Back saws have different names depending on the length of the blade; tenon saw is often used as a generic name for all the sizes of woodworking backsaw.
Some examples are: A long band welded into a circle, with teeth on one side.
The teeth protrude to the left and right, so that the saw cut (kerf) is wider than the blade width.
Egyptian saws were at first serrated, hardened copper which cut on both pull and push strokes.
As the saw developed, teeth were raked to cut only on the pull stroke and set with the teeth projecting only on one side, rather than in the modern fashion with an alternating set. In the Iron Age, frame saws were developed holding the thin blades in tension. In archeological reality, saws date back to prehistory and most probably evolved from Neolithic stone or bone tools.
The pit saw was "a strong steel cutting-plate, of great breadth, with large teeth, highly polished and thoroughly wrought, some eight or ten feet in length" Hand saws typically have a relatively thick blade to make them stiff enough to cut through material.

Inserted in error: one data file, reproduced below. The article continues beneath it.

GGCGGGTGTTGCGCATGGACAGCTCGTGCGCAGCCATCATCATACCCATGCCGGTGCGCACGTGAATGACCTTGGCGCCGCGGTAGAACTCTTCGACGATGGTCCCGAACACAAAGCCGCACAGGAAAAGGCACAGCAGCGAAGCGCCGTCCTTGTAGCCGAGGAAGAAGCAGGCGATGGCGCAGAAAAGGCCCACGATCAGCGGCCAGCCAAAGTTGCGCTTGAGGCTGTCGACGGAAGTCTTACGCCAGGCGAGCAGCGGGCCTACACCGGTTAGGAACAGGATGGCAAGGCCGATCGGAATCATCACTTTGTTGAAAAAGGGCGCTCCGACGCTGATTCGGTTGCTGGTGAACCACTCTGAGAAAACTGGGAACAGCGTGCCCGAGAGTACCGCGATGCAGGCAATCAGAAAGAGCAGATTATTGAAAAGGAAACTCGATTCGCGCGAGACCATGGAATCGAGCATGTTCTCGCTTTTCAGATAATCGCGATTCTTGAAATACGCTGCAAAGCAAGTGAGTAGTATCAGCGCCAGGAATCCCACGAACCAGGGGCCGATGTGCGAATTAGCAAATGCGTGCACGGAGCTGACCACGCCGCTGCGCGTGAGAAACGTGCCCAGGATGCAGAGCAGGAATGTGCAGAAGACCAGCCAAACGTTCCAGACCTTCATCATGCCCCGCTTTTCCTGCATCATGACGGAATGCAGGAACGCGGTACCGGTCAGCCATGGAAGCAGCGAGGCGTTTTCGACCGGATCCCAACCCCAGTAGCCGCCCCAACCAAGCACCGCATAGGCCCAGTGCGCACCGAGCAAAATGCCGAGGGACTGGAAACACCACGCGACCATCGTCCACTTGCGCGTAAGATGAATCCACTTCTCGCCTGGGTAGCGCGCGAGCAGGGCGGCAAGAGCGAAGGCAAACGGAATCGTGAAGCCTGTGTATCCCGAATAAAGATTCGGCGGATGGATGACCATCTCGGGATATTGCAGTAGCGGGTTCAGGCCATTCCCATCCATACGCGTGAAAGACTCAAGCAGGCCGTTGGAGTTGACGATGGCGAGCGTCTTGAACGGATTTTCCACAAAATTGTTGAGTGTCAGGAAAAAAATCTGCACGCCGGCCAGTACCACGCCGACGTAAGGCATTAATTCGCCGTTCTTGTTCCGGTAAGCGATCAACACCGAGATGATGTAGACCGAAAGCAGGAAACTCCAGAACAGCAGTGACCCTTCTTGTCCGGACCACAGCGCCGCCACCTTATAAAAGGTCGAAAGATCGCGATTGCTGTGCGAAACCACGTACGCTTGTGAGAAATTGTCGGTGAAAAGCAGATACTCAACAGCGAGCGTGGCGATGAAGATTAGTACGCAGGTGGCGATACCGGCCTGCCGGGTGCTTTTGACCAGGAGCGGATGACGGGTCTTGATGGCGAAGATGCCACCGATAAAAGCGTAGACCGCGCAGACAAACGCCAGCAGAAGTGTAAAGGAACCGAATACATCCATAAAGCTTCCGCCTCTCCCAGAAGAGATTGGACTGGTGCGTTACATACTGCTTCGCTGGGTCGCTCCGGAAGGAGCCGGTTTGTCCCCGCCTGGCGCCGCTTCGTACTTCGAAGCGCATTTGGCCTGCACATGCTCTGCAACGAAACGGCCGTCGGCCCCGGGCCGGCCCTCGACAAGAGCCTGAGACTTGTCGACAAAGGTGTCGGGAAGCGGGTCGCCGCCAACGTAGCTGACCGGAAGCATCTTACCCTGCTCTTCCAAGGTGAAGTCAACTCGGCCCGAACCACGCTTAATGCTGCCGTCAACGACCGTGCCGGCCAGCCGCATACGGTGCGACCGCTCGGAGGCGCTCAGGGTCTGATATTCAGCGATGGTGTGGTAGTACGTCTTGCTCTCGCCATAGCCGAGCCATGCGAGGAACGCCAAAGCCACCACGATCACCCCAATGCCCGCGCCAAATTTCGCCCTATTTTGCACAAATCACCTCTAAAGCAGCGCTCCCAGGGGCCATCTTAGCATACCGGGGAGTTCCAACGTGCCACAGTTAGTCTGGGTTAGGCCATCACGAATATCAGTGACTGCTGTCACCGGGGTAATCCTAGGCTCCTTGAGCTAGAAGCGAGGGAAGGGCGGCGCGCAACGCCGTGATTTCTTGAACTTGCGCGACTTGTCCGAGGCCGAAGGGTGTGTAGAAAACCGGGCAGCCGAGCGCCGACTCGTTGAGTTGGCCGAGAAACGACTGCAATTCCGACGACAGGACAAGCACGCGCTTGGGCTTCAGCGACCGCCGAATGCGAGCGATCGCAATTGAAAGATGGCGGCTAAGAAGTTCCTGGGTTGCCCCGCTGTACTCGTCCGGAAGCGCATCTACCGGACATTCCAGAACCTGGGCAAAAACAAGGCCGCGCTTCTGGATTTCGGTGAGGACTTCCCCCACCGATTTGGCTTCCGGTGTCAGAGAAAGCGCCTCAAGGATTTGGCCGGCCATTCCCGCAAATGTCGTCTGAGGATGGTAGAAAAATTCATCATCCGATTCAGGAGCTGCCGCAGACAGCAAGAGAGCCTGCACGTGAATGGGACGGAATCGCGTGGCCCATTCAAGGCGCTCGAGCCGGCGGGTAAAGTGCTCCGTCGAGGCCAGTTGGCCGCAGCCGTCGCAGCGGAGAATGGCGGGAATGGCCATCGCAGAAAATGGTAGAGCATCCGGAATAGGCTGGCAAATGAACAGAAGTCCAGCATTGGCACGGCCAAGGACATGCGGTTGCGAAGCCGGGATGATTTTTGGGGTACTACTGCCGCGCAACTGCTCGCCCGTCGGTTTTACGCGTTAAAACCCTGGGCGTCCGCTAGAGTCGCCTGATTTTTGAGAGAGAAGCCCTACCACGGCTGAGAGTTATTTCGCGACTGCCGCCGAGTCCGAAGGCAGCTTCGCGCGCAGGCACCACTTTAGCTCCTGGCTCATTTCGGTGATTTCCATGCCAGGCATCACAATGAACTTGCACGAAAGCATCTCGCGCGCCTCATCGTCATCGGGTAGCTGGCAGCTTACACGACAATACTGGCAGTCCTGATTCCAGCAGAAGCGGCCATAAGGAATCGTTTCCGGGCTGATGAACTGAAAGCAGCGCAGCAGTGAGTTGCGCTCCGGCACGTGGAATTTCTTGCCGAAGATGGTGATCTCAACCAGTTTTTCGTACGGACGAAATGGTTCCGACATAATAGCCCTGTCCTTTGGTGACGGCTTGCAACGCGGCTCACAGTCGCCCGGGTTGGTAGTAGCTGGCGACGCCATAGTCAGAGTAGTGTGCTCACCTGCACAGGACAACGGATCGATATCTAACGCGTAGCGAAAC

(The pull stroke also reduces the amount of stiffness required.) Thin-bladed handsaws are made stiff enough either by holding them in tension in a frame, or by backing them with a folded strip of steel (formerly iron) or brass (on account of which the latter are called "back saws.") Some examples of hand saws are: "Back saws," so called because they have a thinner blade backed with steel or brass to maintain rigidity, are a subset of hand saws.
Some dado blades can be adjusted to make different-width grooves.
A "stacked" dado blade, consisting of chipper blades between two dado blades, can make different-width grooves by adding or removing chipper blades.
A large measure of hand finishing remains to this day for quality saws by the very few specialist makers reproducing the 19th century designs. In parts of early colonial North America, it was one of the principal tools used in shipyards and other industries where water-powered sawmills were not available.
It was so-named because it was typically operated over a saw pit, either at ground level or on trestles across which logs that were to be cut into boards.
By the end of the 17th century European manufacture centred on Germany (the Bergisches Land) and in London and the Midlands of England.
Most blades were made of steel (iron carbonised and re-forged by different methods).
The kerf may be sometimes be wider than the set, depending on wobble and other factors.